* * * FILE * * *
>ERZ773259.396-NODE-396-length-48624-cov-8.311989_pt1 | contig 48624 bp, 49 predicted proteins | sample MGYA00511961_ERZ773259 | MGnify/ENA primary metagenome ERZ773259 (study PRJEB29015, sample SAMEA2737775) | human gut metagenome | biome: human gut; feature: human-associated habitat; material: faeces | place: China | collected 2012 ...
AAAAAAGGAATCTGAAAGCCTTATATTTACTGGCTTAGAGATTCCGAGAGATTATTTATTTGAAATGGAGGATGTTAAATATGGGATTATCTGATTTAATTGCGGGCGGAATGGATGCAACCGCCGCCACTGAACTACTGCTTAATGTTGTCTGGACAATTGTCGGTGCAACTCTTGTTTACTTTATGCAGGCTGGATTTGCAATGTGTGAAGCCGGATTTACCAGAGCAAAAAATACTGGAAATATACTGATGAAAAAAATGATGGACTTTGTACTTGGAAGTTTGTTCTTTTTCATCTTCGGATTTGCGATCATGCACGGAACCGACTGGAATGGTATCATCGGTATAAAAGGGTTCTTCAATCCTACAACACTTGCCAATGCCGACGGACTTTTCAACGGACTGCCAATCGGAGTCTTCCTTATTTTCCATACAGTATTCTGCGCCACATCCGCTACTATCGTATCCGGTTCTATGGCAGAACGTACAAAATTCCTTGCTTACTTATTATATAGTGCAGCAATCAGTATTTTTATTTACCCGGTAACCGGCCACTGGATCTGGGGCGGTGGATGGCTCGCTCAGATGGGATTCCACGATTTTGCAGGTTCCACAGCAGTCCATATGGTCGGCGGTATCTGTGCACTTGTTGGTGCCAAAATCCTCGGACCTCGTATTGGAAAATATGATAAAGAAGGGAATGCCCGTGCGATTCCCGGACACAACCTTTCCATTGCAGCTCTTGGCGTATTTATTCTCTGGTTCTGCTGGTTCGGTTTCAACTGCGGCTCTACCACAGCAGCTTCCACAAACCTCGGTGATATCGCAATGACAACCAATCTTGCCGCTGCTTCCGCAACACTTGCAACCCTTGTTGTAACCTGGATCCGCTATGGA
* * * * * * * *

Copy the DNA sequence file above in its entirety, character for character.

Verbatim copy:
>ERZ773259.396-NODE-396-length-48624-cov-8.311989_pt1 | contig 48624 bp, 49 predicted proteins | sample MGYA00511961_ERZ773259 | MGnify/ENA primary metagenome ERZ773259 (study PRJEB29015, sample SAMEA2737775) | human gut metagenome | biome: human gut; feature: human-associated habitat; material: faeces | place: China | collected 2012 ...
AAAAAAGGAATCTGAAAGCCTTATATTTACTGGCTTAGAGATTCCGAGAGATTATTTATTTGAAATGGAGGATGTTAAATATGGGATTATCTGATTTAATTGCGGGCGGAATGGATGCAACCGCCGCCACTGAACTACTGCTTAATGTTGTCTGGACAATTGTCGGTGCAACTCTTGTTTACTTTATGCAGGCTGGATTTGCAATGTGTGAAGCCGGATTTACCAGAGCAAAAAATACTGGAAATATACTGATGAAAAAAATGATGGACTTTGTACTTGGAAGTTTGTTCTTTTTCATCTTCGGATTTGCGATCATGCACGGAACCGACTGGAATGGTATCATCGGTATAAAAGGGTTCTTCAATCCTACAACACTTGCCAATGCCGACGGACTTTTCAACGGACTGCCAATCGGAGTCTTCCTTATTTTCCATACAGTATTCTGCGCCACATCCGCTACTATCGTATCCGGTTCTATGGCAGAACGTACAAAATTCCTTGCTTACTTATTATATAGTGCAGCAATCAGTATTTTTATTTACCCGGTAACCGGCCACTGGATCTGGGGCGGTGGATGGCTCGCTCAGATGGGATTCCACGATTTTGCAGGTTCCACAGCAGTCCATATGGTCGGCGGTATCTGTGCACTTGTTGGTGCCAAAATCCTCGGACCTCGTATTGGAAAATATGATAAAGAAGGGAATGCCCGTGCGATTCCCGGACACAACCTTTCCATTGCAGCTCTTGGCGTATTTATTCTCTGGTTCTGCTGGTTCGGTTTCAACTGCGGCTCTACCACAGCAGCTTCCACAAACCTCGGTGATATCGCAATGACAACCAATCTTGCCGCTGCTTCCGCAACACTTGCAACCCTTGTTGTAACCTGGATCCGCTATGGA